DormanResearch : GenderDifferences?

Referers: GeneralAdvising :: KarinDorman :: (Remote :: Orphans :: Tree )

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I have long been interested why women don't feel as capable in mathematics and other quantitative fields (computer science, physics, and engineering) as men, when all the evidence shows that if men have an intellectual advantage it is minor and possibly explained by the prejudice itself.  From the high school calculus teacher who told my parents (who told me years later) and insinuated to me that I wasn't as strong in mathematics as the boy who sat in front of me to the college professor who changed my life by showing me how mathematics was exciting and relevant to biology (both male, by the way), I've experienced both positive and negative influences in my path towards mathematics.

If you are interested in combining mathematics (or another quantitative field) and biology, you may wish to see my last Take the Road Less Traveled Presentation (pdf).  For learning more about the bias against quantitative females, see the links below.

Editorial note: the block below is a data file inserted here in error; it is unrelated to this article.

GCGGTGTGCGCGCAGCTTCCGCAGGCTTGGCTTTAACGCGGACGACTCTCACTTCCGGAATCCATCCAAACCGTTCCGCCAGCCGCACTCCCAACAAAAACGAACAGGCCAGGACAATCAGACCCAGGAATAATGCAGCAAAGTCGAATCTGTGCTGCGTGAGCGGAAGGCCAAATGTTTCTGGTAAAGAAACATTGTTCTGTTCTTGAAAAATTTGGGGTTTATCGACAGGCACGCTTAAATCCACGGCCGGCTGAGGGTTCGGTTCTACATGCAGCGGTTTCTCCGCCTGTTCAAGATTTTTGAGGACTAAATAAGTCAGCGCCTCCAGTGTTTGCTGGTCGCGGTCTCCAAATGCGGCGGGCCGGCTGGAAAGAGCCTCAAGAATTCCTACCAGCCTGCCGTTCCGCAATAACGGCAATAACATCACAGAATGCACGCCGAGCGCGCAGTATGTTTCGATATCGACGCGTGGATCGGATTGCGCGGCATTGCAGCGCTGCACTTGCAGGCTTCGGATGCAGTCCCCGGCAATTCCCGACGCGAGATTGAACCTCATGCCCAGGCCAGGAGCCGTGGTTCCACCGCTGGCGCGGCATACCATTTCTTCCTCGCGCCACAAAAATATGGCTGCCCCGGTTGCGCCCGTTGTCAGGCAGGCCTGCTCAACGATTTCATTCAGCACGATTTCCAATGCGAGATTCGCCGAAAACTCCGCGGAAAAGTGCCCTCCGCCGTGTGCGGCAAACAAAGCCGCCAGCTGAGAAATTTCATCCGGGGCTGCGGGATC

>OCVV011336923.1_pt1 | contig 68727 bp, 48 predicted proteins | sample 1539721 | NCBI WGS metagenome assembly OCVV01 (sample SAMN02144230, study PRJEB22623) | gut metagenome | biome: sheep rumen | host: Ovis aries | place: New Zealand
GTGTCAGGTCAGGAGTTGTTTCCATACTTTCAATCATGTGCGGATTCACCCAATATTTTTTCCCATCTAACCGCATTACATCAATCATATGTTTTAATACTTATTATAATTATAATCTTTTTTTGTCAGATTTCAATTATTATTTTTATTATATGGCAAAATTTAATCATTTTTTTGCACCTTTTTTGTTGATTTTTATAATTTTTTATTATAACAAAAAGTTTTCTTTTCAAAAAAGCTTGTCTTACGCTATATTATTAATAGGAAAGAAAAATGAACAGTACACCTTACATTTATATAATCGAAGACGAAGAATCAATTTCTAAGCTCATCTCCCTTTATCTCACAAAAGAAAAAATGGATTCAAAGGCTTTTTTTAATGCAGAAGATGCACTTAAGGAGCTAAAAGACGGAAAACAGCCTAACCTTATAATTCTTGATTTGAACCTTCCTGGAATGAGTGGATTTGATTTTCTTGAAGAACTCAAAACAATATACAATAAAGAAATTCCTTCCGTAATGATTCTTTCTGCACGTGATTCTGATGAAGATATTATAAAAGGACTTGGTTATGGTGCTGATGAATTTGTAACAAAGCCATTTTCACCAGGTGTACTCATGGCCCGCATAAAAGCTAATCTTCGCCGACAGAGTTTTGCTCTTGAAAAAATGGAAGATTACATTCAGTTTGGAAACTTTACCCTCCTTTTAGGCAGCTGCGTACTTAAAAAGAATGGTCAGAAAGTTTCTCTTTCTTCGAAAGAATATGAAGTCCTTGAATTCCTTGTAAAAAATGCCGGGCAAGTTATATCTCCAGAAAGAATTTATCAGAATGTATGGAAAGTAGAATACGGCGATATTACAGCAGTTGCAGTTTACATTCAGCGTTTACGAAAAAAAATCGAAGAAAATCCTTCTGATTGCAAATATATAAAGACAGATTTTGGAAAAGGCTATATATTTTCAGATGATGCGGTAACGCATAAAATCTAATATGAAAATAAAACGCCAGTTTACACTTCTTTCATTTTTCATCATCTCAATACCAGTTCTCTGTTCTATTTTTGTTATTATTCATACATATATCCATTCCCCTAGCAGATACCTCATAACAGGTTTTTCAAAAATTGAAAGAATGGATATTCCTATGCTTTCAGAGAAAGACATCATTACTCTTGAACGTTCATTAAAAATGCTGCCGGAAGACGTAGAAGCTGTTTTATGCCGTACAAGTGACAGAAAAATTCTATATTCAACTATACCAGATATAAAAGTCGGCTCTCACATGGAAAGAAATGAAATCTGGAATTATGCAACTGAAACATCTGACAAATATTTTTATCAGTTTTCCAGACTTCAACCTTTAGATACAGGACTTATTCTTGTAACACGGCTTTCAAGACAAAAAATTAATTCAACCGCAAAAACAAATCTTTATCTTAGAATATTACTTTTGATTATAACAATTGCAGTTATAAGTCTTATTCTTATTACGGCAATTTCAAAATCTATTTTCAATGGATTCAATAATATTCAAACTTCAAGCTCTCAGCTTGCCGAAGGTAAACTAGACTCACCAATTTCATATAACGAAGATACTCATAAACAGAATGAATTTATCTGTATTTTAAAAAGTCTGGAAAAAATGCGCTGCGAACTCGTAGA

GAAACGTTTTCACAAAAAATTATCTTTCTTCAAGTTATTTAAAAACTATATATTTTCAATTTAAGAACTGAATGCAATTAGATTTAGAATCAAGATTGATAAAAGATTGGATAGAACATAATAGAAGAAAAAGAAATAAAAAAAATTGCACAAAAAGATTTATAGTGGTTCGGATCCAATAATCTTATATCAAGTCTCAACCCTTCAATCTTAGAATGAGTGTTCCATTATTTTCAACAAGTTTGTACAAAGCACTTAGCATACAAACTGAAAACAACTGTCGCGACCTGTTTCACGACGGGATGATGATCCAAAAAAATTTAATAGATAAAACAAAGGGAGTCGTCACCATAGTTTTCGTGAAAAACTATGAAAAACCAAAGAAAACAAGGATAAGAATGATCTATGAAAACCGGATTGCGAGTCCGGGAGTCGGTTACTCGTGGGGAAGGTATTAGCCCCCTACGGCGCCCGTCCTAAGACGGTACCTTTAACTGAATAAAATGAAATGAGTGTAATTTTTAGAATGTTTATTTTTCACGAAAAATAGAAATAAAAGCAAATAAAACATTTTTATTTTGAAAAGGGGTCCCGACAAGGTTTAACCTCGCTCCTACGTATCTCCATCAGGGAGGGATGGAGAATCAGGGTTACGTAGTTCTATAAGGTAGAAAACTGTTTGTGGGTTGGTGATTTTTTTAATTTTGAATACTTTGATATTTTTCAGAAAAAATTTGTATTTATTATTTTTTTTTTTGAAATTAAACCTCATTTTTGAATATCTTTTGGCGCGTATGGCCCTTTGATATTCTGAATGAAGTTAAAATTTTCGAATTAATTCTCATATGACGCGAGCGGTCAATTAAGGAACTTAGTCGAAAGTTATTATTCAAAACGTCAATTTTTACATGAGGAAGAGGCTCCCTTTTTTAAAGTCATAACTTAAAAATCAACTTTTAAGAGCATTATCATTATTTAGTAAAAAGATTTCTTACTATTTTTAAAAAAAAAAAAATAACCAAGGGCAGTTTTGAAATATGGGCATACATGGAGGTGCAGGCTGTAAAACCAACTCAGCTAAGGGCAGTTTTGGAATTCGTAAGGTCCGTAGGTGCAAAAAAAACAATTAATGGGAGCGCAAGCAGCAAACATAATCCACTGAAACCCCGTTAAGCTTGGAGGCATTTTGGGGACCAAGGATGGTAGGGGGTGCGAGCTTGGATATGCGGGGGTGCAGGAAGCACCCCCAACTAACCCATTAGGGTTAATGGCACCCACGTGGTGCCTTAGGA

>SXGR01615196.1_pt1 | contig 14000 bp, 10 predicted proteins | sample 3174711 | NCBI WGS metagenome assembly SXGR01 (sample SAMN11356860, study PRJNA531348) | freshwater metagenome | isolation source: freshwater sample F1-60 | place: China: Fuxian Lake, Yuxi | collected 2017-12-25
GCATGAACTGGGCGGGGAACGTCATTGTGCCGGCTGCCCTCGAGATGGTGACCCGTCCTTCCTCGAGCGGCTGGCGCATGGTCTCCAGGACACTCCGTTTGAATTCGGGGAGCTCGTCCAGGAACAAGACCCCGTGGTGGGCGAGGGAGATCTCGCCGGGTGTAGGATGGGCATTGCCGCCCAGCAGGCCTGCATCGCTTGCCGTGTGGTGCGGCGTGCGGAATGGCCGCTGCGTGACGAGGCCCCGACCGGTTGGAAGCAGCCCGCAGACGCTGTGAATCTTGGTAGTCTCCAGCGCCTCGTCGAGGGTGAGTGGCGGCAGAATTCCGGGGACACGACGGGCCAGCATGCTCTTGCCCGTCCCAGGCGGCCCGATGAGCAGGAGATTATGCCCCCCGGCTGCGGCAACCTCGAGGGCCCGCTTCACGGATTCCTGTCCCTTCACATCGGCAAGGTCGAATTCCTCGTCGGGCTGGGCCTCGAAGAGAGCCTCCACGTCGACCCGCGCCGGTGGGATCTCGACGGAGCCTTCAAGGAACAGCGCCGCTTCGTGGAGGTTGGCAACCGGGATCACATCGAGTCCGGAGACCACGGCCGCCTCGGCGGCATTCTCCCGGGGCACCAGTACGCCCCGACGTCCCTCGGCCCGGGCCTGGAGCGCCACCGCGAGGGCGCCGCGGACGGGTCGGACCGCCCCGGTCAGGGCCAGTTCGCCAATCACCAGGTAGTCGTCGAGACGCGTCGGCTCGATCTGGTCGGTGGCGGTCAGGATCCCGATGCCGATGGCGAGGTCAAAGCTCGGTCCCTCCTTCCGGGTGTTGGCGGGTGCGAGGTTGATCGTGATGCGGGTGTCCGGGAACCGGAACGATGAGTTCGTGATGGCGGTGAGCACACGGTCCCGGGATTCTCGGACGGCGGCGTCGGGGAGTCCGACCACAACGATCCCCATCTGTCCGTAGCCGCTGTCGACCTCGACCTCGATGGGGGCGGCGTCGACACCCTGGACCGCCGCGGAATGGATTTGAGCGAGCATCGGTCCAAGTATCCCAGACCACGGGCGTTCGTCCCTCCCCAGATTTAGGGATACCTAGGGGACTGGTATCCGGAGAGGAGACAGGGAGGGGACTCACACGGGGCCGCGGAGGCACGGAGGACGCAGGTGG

http://www.nber.org/papers/w14959 external link: Female professors strongly impact whether female students, especially ones strong in math, enter the STEM fields.
Why so few women? external link: Girls do better in math when they learn and see that studying mathematics improves your mathematical skills, i.e. mathematical ability is not something you are just born with.
http://sheheroes.org/tag/stem/ external link: Blog about encouraging women to enter STEM fields.
http://www.stemequitypipeline.org/Default.aspx external link: Want some encouragement to try STEM?  There may be help.
https://implicit.harvard.edu/implicit/demo/selectatest.html external link: Clever psychological tests show you if there might be biases influencing your interaction with others, including your predisposition toward the idea that boys are better in math.
Science 314:599
The Confidence Code
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